New insights at Strawberry Hill visitor hub

Interior of Strawberry Hill farm visitor hub.

New visitor facilities at Western Australia’s oldest colonial farm are now open to the public, following a recent formal opening. A striking visitor hub clad in glass and wood is the centrepiece of the development, which also includes new interpretation and displays.

Regional Development Minister Alannah MacTiernan and Heritage Minister David Templeman opened the visitor hub on Tuesday 27 October. The development was supported by a $191,000 Regional Economic Development grant through the GSDC.

Glass walls and roof sections in the visitor hub give it a modern look but enable views through to the site’s heritage buildings. The design of the structure draws from Aboriginal dwellings and the Wardian case, a device used in the colonial era to transport living plants over long distances.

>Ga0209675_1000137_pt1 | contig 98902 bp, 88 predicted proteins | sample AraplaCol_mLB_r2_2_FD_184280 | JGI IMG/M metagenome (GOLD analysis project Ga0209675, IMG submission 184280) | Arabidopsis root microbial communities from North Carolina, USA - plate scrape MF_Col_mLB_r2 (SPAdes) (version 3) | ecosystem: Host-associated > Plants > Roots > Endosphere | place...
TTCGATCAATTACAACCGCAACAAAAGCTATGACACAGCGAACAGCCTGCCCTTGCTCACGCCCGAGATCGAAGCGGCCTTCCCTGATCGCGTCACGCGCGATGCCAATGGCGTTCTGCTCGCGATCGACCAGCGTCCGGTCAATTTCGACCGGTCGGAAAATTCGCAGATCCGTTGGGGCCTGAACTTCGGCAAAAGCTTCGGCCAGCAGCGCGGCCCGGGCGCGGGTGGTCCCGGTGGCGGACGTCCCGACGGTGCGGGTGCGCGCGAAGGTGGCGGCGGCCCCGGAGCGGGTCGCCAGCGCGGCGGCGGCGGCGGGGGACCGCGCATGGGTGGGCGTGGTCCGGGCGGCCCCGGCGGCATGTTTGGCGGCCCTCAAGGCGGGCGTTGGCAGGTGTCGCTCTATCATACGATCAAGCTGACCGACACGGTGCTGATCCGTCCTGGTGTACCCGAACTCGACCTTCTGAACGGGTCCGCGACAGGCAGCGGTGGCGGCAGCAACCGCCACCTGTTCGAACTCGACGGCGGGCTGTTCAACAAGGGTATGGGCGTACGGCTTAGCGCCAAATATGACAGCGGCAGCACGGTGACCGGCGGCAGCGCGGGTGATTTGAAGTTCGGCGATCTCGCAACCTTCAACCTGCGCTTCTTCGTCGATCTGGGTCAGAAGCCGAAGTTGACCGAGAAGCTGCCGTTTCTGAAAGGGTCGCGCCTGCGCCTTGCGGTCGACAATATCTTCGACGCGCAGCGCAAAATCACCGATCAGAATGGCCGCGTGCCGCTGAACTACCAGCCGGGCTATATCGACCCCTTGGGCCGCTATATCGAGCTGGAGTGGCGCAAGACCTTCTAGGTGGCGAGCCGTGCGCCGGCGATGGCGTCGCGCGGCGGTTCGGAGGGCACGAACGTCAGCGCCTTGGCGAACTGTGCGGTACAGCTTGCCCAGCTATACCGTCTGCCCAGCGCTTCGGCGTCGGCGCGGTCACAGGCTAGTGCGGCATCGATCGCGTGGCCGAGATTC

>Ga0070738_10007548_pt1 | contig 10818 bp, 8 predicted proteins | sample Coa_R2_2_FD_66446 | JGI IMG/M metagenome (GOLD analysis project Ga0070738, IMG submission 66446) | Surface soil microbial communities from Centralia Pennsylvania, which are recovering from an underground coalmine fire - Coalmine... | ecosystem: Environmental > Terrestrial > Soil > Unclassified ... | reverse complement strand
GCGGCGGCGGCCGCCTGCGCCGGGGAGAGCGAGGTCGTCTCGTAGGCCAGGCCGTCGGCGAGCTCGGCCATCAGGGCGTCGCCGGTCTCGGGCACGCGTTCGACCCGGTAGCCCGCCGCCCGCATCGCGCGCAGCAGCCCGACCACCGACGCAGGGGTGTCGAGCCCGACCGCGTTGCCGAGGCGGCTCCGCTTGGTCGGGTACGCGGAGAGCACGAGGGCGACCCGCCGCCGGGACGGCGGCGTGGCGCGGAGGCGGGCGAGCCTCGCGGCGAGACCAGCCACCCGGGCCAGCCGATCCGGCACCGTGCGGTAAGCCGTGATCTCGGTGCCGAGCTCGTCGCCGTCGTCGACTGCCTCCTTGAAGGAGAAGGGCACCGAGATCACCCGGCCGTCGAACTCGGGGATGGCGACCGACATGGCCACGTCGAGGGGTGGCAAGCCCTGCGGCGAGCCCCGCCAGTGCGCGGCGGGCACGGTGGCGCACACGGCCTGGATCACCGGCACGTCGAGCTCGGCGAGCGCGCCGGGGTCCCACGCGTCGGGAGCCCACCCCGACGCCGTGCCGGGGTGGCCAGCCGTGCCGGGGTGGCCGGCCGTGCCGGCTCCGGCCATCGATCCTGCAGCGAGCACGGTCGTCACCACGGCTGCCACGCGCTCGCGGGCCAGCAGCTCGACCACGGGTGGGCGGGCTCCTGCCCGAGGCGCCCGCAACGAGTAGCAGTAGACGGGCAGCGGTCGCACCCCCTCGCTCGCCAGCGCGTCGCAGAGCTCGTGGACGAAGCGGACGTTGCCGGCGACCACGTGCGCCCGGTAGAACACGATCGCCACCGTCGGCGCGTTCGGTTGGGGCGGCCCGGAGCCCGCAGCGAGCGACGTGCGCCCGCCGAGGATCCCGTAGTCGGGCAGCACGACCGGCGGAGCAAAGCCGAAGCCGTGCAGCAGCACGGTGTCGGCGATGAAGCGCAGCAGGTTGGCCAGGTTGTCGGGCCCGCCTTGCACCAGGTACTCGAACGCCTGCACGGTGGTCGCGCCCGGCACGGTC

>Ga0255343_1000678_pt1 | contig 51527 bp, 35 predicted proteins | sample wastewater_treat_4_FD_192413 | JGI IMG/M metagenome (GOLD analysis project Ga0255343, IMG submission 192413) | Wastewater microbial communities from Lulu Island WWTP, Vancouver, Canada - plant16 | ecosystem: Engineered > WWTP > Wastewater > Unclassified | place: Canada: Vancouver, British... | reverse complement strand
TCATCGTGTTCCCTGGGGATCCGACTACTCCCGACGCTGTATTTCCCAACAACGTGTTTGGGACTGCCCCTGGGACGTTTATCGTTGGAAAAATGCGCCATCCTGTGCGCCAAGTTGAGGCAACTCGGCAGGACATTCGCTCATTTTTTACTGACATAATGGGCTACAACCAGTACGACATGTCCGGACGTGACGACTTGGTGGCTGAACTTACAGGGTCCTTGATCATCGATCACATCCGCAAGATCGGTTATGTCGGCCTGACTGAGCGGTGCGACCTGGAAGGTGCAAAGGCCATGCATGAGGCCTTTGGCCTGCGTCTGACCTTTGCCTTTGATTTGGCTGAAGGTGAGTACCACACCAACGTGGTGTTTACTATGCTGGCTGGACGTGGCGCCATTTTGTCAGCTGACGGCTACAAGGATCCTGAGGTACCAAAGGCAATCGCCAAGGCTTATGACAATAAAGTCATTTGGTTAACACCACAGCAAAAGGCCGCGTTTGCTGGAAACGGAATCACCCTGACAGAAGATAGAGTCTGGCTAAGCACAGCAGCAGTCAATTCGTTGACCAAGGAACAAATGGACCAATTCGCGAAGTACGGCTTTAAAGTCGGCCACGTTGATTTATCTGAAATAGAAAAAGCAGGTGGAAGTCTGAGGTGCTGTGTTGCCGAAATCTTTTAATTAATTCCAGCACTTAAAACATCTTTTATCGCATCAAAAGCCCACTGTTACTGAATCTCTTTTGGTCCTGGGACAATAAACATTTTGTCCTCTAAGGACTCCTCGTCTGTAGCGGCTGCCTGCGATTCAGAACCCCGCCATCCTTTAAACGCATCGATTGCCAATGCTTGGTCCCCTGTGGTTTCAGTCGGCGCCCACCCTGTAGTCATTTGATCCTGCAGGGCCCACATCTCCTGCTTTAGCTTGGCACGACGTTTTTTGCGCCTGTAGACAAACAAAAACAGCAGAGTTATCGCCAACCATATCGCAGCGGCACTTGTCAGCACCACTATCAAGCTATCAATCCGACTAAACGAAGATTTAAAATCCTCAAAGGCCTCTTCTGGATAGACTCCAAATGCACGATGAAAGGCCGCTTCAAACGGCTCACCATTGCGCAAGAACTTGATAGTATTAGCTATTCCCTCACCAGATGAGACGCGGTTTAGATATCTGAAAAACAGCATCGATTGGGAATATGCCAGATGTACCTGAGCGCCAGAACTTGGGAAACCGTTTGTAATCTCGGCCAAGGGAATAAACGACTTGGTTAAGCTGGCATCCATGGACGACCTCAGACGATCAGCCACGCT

The building’s long axis, with entry and exit points at either end, aligns with the remnants of a Menang walk trail that predates European settlement.

The Old Farm Strawberry Hill was established as a government farm to supply food for the soldiers and convicts who established the first permanent European presence in Western Australia 1827. In the 1830s it became the home of Sir Richard Spencer, the Government Resident of the settlement of Albany.

The property is managed by the National Trust of Australia (WA) and staffed by volunteers who provide hospitality services, lead guided tours and maintain the grounds.

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